When I fly, part of the experience is looking out the window at the tiny trees, roads, cars and cities. It’s as if the whole world was suddenly reduced to miniature and I’m the only full sized human peering down from my window in the sky. And as I peer at the tiny world below, possibilities open up and I began to think in the poetry and verse of ideas.
At least that is what I like to think.
This morning, instead, I boarded the plane to Indy, found my seat at the back of the plane, sat down and discovered the window closed.
“That’s odd,” I thought.
Opening the window, I realized why it had been shut. I was starring at one of the two engines. The whole window was filled with a white metal panel lined with rivets and screws. Now the loss of view wouldn’t have dampened my spirits, but as soon as the engine roared to life, I desperately shoved my earbuds into my ears in an attempt to drown out the mind-numbing noise.
But before descending into self-pity, I read this quote,
“We all get stuck in place on occasion. We all move backwards sometimes.” *
The truth is that sometimes we do get stuck in the back seat of the plane looking at the engine. I was at least moving forward because I had boarded the plane, but the view wasn’t what I wanted. I was stuck.
Meanwhile, my friend Craig, sitting one seat over, said what he’d been saying all week.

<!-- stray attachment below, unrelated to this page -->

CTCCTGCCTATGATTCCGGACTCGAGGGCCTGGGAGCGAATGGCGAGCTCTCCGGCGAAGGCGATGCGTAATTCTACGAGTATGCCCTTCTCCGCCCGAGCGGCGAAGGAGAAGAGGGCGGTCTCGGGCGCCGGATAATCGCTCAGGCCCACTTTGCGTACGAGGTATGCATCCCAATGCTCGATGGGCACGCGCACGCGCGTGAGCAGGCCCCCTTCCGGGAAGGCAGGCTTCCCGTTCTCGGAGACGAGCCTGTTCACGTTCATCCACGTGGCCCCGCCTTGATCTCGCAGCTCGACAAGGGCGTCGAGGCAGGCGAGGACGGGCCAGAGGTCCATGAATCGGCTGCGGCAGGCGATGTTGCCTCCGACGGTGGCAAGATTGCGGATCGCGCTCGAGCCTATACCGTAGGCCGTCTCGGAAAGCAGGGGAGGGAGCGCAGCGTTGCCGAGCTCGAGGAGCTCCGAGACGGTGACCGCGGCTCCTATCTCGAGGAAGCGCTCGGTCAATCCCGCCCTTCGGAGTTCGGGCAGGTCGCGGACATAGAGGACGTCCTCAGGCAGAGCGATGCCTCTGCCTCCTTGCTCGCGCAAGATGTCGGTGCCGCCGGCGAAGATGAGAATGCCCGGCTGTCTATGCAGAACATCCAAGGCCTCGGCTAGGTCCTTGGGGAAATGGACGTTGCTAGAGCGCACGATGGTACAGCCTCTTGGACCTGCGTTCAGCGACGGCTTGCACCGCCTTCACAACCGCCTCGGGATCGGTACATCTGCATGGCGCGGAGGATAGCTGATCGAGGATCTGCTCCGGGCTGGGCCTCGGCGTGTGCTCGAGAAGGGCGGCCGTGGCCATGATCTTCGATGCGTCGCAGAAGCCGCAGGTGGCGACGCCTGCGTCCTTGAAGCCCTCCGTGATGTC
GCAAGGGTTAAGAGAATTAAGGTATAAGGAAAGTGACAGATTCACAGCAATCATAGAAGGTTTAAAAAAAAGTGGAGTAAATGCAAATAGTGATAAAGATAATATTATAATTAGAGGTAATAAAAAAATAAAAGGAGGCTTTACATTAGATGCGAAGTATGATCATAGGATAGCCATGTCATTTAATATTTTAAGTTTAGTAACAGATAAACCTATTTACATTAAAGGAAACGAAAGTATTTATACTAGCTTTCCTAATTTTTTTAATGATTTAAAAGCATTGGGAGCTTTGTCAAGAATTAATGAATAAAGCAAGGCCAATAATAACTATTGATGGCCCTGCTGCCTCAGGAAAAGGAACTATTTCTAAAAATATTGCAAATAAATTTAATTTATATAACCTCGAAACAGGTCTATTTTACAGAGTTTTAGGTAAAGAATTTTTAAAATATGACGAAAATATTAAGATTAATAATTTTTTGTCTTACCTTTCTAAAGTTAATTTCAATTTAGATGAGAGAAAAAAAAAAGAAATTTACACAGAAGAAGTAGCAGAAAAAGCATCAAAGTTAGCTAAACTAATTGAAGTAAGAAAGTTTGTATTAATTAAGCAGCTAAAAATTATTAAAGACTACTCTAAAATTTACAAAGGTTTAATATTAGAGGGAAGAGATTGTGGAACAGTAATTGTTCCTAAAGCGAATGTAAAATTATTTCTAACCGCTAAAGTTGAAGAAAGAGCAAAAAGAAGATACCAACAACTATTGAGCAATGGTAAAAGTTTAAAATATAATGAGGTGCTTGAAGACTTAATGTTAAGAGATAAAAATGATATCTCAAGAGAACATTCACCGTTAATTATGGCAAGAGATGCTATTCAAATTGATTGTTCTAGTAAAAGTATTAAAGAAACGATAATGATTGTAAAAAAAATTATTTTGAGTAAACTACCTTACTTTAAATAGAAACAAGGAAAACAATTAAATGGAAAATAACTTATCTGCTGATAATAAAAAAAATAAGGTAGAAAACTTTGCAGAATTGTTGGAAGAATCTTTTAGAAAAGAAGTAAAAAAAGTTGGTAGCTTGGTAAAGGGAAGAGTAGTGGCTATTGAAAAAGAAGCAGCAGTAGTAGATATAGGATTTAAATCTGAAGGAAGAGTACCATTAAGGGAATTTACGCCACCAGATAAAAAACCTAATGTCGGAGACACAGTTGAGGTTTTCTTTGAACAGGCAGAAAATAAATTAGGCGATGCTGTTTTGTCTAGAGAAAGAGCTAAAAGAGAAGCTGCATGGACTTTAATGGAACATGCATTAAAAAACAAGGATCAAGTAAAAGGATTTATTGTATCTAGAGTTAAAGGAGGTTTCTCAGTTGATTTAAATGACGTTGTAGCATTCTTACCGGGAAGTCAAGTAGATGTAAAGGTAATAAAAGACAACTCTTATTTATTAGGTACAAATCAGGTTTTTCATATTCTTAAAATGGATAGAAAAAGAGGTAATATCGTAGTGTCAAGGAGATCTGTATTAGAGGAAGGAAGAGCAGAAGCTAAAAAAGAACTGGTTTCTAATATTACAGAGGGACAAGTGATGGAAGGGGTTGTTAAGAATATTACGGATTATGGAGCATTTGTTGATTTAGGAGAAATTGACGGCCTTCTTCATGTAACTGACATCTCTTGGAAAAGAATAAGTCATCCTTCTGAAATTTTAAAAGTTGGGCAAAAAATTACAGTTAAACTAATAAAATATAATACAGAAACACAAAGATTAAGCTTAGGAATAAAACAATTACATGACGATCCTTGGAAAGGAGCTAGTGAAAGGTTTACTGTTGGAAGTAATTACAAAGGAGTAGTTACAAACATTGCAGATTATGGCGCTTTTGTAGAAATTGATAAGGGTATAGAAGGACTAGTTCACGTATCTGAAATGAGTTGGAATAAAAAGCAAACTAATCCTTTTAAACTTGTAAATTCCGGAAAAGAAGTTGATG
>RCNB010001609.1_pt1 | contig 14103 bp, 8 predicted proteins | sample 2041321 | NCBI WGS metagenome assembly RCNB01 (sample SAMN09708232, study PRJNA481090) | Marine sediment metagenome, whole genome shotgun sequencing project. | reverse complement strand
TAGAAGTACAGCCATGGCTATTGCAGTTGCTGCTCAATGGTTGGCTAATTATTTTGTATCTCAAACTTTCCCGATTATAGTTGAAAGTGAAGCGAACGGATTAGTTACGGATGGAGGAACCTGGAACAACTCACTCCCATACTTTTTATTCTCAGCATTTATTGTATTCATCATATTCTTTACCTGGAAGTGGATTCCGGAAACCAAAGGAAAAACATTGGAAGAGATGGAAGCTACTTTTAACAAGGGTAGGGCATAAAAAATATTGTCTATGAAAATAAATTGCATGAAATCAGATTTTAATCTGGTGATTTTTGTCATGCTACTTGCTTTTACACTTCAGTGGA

“It will be ok. R – E – L – A – X.”
This wasn’t the first time he had said this. It was probably the 5,239th time he had said it. It was starting to get annoying. But then I realized there was some truth in that. My stress level sky rockets as I hurry and hustle instead of taking time to relax, reflect and rest. It does! And here at the end of a week designed for rest and reflection, I was falling back into my default mode. I was falling back on my own strength as if I was God. And I make a rotten god.
“…anyone who enters God’s rest also rests from their works, just as God did from his.” writes Paul in Hebrews. “Let us, therefore, make every effort to enter that rest, so that no one will perish by following their example of disobedience.”
So as I head home now, bumping along in the back of a white 15-passenger van, I am resting in what the Lord has for me at home and at work. Maybe you should do the same. Maybe we should both listen to my friend, Craig, when he says,
“Listen Jack! R – E – L – A – X!”
*Quote from Brave Enough, by Cheryl Strayed.